http://lumberjocks.com/USCJeff/workshop

-- Jeff, South Carolina

View TropicalWW's profile

TropicalWW

39 posts in 1404 days


#4 posted 07-20-2011 02:25 PM

I would prefer to do something similar to what you’ve done, Jeff, but everything I’ve been reading says that cinder block won’t hold the weight. Since we have a car truck that must be parked in the garage every night, (HOA rules) I don’t want to risk having a wall full of lumber smash into the vehicle. If I can get away with a bolt on rack, I’d do it today. Will the block walls hold that kind of weight?

View GregD's profile

GregD

637 posts in 1888 days


#5 posted 07-20-2011 03:24 PM

If you run 2×4s all the way to the floor they can transfer the vertical load of the shelves to the floor. But then you need to keep the unit from falling forward away from the wall. You could anchor the tops of the 2×4s to the wall or to the ceiling. Alternatively, you could drop supports from the ceiling down to the front edges of the shelves. For that matter, couldn’t you make a free-standing unit that fits your space?

-- Greg D.

View TropicalWW's profile

TropicalWW

39 posts in 1404 days


#6 posted 07-20-2011 07:08 PM

I guess that’s my idea….I want to build a free standing unit, but in between each upright there will be a cabinet. The uprights will be sandwiched between the cabinets and the cabinets will be screwed into the uprights. The question is weather the 4 to 5 feet that are above the counter top height will bow under the load or would I still need to find some way to anchor them to the wall. Going to the ceiling would be a problem due to the garage door, but that might have to be a solution. Again, thanks for all the help everyone! :-)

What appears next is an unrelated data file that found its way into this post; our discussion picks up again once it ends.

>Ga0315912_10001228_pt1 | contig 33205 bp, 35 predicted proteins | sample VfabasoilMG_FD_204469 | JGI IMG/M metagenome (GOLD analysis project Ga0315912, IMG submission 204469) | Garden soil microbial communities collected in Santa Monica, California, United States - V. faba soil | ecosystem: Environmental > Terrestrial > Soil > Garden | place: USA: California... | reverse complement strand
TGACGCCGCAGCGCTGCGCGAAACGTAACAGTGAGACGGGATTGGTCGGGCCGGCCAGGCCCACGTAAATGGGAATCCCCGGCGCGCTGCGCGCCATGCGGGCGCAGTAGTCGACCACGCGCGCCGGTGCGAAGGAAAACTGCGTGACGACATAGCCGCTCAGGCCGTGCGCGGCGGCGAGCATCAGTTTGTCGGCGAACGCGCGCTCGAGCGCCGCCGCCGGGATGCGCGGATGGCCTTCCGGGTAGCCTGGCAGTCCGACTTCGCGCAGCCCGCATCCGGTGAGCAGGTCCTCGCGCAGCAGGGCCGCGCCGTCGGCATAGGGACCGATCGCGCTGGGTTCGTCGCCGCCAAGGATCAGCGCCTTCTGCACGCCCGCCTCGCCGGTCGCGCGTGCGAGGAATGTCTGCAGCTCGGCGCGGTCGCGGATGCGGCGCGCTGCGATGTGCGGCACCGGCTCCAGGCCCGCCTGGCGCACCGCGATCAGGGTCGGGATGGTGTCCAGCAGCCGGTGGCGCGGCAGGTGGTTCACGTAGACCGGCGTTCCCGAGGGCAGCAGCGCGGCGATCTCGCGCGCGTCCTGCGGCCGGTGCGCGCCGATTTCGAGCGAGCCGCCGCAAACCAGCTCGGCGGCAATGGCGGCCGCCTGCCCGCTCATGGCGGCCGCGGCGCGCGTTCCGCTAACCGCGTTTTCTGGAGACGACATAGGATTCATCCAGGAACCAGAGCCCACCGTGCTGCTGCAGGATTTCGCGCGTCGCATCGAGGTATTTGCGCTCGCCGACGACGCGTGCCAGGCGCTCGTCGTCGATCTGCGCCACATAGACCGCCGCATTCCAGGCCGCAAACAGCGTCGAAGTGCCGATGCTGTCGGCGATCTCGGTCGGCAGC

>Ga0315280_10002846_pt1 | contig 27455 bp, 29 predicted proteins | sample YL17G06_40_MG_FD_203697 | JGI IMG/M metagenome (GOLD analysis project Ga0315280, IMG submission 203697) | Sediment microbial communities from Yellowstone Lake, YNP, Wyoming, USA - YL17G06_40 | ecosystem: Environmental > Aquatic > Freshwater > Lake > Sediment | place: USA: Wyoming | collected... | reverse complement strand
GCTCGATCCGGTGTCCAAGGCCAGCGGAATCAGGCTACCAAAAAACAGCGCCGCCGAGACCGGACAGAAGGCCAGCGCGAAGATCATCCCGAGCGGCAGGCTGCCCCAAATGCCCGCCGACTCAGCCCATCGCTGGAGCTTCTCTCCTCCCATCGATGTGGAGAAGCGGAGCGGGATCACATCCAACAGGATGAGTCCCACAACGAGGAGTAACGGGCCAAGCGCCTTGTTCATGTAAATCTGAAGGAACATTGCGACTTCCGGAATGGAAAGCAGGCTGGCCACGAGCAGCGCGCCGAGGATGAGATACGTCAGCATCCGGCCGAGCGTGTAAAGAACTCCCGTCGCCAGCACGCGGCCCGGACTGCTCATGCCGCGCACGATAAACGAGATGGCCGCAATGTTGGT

View Tootles's profile

Tootles

719 posts in 1254 days


#7 posted 07-22-2011 12:06 PM

One thing that occurs to me is that every bolt you put into the wall takes some of the load, so how many bolts can you fit in? Also, the more support racks you can fit in, the less the load on each.

Another wacky idea – do you have access to the other side ofthe wall? In other words is it an extenal wall? If you have access, you could put bolts right through and put a plate or bar of some sort horizonatlly on the opposite side of the wall to you racks that each of the bolts goes through. This should also spread the load across more of the wall.

Oh, and since I’m not from Florida, it’s probably a good idea to check my suggestions with someone who knows the local building codes.